The main aim of any maintenance plan on ship is to get the maintenance and repair work done in the least possible time with minimum costs.
A maintenance plan is therefore followed by every shipping company to ensure that the ship’s machinery maintains a particular standard of operation and safety.
Maintenance plan is an imperative element of ship’s routine operations and also forms an integral component of ship’s maintenance mechanism.
While making a maintenance plan, several aspects are taken into consideration, starting from the International safety management code (ISM) to the guidelines put forth by the machine manufacturers.
What should be the main objectives of a maintenance plan?
As mentioned before, the main objective of a maintenance plan is to make sure that the work is done in the least possible time with utmost efficiency and at optimum cost.
Various points mentioned in the ISM code are taken into consideration, along with company’s procedures and manufacturer’s guidelines.
Other aspects include type of the ship, condition of the ship, age of the ship etc.
How is the maintenance plan made and implemented?
In order to carry out a successful maintenance plan, the following steps are considered in order to form a strategic approach:
- Identifying the problem
- Establishing the clause
- Proposing solution
- Evaluating solution
- Implementing solution
- Evaluating effectiveness
While developing a maintenance procedure for a particular ship, the shipping company takes the following points into consideration:
- Maintenance guidelines and specifications given by the manufacturer
- History of equipment including failures, defects, damagers, and remedial action
- Guidelines mentioned in the ISM code
- Age of the ship
- Third party inspections
- Consequences of failure of equipment on safe operation of the ship
- Critical equipment and systems
- Intervals of maintenance
Considering the above mentioned points, a systematic approach to maintenance is made. This is necessary to ensure that nothing is missed while carrying out the maintenance procedure.
Following steps are included in the approach for maintenance procedure:
- Establishment of maintenance intervals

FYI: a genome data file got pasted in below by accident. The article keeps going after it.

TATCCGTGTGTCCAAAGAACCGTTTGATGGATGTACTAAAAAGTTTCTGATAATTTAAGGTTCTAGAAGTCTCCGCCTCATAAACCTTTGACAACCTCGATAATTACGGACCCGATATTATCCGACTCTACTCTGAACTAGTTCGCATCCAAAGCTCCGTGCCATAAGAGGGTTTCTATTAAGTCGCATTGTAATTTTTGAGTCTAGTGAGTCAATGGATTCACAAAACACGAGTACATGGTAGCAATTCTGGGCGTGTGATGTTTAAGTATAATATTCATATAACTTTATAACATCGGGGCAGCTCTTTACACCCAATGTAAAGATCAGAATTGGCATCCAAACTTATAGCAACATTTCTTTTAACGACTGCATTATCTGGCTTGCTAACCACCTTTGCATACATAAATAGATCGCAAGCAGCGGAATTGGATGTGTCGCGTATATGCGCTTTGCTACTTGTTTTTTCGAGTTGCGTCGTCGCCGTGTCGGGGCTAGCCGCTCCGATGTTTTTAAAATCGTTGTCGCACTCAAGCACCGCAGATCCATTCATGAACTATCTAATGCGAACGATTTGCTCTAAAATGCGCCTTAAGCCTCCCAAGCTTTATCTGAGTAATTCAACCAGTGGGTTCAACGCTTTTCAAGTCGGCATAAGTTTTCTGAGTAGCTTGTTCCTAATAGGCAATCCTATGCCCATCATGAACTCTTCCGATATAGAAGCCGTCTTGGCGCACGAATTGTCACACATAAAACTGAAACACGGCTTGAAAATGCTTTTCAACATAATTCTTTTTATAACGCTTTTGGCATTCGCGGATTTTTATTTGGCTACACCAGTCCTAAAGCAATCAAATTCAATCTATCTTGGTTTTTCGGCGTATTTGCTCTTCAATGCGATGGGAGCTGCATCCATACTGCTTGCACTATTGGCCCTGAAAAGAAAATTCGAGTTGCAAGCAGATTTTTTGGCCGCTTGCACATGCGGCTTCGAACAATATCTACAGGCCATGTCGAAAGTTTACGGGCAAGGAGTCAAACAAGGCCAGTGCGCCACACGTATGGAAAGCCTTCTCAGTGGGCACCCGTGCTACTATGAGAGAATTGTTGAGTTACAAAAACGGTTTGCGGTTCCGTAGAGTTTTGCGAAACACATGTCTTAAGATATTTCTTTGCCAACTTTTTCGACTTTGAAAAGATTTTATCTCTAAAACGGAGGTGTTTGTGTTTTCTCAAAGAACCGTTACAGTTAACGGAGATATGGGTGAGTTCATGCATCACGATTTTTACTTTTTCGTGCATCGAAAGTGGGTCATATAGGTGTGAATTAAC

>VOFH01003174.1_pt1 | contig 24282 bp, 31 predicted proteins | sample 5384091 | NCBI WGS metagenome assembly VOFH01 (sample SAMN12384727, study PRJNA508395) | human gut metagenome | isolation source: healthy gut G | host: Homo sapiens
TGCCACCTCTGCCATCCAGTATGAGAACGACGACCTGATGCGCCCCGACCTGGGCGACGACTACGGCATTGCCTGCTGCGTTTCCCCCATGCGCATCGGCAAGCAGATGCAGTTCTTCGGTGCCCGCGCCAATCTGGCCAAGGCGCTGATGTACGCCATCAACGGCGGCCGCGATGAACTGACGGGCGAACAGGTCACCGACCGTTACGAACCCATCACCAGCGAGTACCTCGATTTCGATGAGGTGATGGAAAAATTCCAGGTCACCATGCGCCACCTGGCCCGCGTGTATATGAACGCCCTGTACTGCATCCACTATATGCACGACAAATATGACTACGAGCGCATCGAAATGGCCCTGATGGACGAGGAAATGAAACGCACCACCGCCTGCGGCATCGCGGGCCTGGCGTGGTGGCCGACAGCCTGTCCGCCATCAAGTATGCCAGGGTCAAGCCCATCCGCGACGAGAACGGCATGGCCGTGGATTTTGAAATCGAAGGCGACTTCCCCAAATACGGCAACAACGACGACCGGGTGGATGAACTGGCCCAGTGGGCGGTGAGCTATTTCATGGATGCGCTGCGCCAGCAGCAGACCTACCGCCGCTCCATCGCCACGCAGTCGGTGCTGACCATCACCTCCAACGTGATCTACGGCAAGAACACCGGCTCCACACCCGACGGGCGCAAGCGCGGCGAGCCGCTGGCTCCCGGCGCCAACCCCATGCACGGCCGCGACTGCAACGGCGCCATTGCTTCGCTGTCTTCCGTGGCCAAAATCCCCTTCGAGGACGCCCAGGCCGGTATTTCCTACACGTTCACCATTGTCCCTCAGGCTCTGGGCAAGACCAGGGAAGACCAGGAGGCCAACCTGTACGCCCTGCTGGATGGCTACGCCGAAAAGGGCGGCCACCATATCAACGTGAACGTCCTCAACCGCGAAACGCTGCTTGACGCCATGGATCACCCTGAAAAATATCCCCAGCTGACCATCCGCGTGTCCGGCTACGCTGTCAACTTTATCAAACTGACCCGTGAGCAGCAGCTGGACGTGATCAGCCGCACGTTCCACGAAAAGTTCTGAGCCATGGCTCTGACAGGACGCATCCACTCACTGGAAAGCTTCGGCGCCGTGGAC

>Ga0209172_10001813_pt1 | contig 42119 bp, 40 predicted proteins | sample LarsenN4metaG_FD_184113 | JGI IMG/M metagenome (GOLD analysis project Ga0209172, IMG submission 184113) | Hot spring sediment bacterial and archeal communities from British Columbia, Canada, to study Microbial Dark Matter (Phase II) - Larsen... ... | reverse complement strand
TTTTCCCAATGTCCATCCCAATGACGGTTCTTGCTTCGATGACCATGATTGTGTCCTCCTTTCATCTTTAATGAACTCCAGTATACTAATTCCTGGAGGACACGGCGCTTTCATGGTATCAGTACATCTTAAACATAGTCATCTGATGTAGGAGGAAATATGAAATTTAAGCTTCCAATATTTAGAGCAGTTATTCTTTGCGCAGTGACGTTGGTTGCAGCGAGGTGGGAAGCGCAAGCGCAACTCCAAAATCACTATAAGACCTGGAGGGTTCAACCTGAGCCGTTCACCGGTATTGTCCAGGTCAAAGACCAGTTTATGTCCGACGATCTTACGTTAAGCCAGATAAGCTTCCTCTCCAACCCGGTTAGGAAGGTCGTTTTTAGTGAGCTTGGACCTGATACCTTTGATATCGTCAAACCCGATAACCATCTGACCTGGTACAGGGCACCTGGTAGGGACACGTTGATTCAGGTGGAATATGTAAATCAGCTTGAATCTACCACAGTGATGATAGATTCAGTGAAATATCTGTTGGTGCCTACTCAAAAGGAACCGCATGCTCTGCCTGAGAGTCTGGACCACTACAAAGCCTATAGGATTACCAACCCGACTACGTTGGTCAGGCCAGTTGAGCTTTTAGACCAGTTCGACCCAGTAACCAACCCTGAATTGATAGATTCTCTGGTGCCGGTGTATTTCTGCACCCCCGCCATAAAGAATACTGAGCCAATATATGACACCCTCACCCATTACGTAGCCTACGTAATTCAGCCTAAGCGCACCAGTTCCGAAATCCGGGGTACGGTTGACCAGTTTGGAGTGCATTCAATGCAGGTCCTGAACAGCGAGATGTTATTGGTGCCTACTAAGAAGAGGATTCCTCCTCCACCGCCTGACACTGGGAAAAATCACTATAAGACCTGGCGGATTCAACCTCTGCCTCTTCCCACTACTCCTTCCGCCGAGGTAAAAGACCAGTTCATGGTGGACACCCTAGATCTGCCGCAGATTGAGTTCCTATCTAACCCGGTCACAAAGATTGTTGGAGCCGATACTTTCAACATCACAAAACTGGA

- Methods and frequency of inspections
- Specification of the type of inspection
- Type of measuring equipment to be used
- Establishment of appropriate acceptance criteria
- Assignment of responsibility for inspection activities to appropriately qualified personnel
- Clear definition of reporting requirements and mechanisms
Maintenance interval forms the most important aspect of the maintenance plan.
The maintenance interval decided in the plan is based on the following factors:
- Manufactures recommendations and specifications
- Predictive maintenance determination techniques
- Practical experience of the engineers in operation and maintenance of ship and its machinery
- Historical trends obtained from the results of routine inspections, and in nature and rate of failures.
- The use of the equipment – continuous, intermittent, standby, or emergency
- Practical and operational restrictions
- Guidelines for internals specified as part of class, convention, administration and company requirements
- Need for regular testing of S/B arrangement
Lastly, following steps are included for writing down the final procedure for planned inspection routines :
- Criteria for inspection
- Use of appropriate measuring and testing equipment
- Calibration of measuring and testing equipment
- The type of inspection and test to be employed – visual, vibration, pressure, temperature, electrical, load, water tightness
Considering the above mentioned points, a systematic and planned maintenance procedure is made which also forms an integral part of ship’s planned maintenance system.
For inspection purpose checklist are often used to ensure that the inspection, test and maintenance are performed according to the guidelines of manufacturers, shipping company, and the ISM code.
Raunek Kantharia is a marine engineer turned maritime writer and entrepreneur. After a brief stint at the sea, he founded Marine Insight in 2010. Apart from managing Marine Insight, he also writes for a number of maritime magazines and websites.